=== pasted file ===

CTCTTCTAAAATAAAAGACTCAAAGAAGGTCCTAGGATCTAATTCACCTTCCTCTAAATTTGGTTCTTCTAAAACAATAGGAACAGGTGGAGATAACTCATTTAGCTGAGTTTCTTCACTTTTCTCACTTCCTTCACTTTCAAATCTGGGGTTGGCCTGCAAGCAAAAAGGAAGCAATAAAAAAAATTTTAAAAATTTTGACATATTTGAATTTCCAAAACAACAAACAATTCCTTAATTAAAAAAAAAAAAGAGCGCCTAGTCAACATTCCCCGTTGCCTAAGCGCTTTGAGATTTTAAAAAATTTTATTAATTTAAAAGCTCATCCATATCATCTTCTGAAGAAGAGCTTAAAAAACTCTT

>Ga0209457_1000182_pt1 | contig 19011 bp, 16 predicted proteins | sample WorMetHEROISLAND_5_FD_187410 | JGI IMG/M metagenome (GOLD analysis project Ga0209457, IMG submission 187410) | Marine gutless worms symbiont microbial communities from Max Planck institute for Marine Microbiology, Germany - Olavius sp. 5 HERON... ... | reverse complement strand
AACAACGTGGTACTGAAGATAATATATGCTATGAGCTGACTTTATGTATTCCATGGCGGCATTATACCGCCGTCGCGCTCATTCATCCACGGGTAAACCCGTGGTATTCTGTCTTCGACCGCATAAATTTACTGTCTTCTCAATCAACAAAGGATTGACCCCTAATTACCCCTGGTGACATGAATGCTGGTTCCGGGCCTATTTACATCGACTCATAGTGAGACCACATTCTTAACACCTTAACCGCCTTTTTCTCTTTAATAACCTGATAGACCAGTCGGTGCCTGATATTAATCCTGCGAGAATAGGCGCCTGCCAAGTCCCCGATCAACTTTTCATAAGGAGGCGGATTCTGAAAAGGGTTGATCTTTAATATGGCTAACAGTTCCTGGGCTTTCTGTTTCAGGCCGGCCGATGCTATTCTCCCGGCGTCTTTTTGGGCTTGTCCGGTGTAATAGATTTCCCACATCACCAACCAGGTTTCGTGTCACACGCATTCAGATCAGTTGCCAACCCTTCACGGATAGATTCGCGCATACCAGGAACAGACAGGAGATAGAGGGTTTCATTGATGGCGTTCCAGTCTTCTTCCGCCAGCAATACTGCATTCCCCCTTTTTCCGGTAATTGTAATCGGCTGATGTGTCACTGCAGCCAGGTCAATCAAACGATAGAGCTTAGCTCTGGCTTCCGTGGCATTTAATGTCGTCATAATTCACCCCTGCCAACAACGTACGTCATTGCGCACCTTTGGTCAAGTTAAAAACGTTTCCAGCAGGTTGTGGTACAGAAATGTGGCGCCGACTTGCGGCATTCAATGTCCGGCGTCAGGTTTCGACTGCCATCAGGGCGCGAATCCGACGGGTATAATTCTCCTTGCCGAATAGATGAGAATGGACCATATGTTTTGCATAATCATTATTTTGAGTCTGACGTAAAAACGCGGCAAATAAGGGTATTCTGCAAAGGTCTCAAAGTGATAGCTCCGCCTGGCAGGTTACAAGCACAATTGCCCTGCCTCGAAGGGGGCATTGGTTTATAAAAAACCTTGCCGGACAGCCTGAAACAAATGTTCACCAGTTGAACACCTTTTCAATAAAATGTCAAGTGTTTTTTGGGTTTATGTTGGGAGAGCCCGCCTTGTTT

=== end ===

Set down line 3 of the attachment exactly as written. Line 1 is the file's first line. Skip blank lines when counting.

AACAACGTGGTACTGAAGATAATATATGCTATGAGCTGACTTTATGTATTCCATGGCGGCATTATACCGCCGTCGCGCTCATTCATCCACGGGTAAACCCGTGGTATTCTGTCTTCGACCGCATAAATTTACTGTCTTCTCAATCAACAAAGGATTGACCCCTAATTACCCCTGGTGACATGAATGCTGGTTCCGGGCCTATTTACATCGACTCATAGTGAGACCACATTCTTAACACCTTAACCGCCTTTTTCTCTTTAATAACCTGATAGACCAGTCGGTGCCTGATATTAATCCTGCGAGAATAGGCGCCTGCCAAGTCCCCGATCAACTTTTCATAAGGAGGCGGATTCTGAAAAGGGTTGATCTTTAATATGGCTAACAGTTCCTGGGCTTTCTGTTTCAGGCCGGCCGATGCTATTCTCCCGGCGTCTTTTTGGGCTTGTCCGGTGTAATAGATTTCCCACATCACCAACCAGGTTTCGTGTCACACGCATTCAGATCAGTTGCCAACCCTTCACGGATAGATTCGCGCATACCAGGAACAGACAGGAGATAGAGGGTTTCATTGATGGCGTTCCAGTCTTCTTCCGCCAGCAATACTGCATTCCCCCTTTTTCCGGTAATTGTAATCGGCTGATGTGTCACTGCAGCCAGGTCAATCAAACGATAGAGCTTAGCTCTGGCTTCCGTGGCATTTAATGTCGTCATAATTCACCCCTGCCAACAACGTACGTCATTGCGCACCTTTGGTCAAGTTAAAAACGTTTCCAGCAGGTTGTGGTACAGAAATGTGGCGCCGACTTGCGGCATTCAATGTCCGGCGTCAGGTTTCGACTGCCATCAGGGCGCGAATCCGACGGGTATAATTCTCCTTGCCGAATAGATGAGAATGGACCATATGTTTTGCATAATCATTATTTTGAGTCTGACGTAAAAACGCGGCAAATAAGGGTATTCTGCAAAGGTCTCAAAGTGATAGCTCCGCCTGGCAGGTTACAAGCACAATTGCCCTGCCTCGAAGGGGGCATTGGTTTATAAAAAACCTTGCCGGACAGCCTGAAACAAATGTTCACCAGTTGAACACCTTTTCAATAAAATGTCAAGTGTTTTTTGGGTTTATGTTGGGAGAGCCCGCCTTGTTT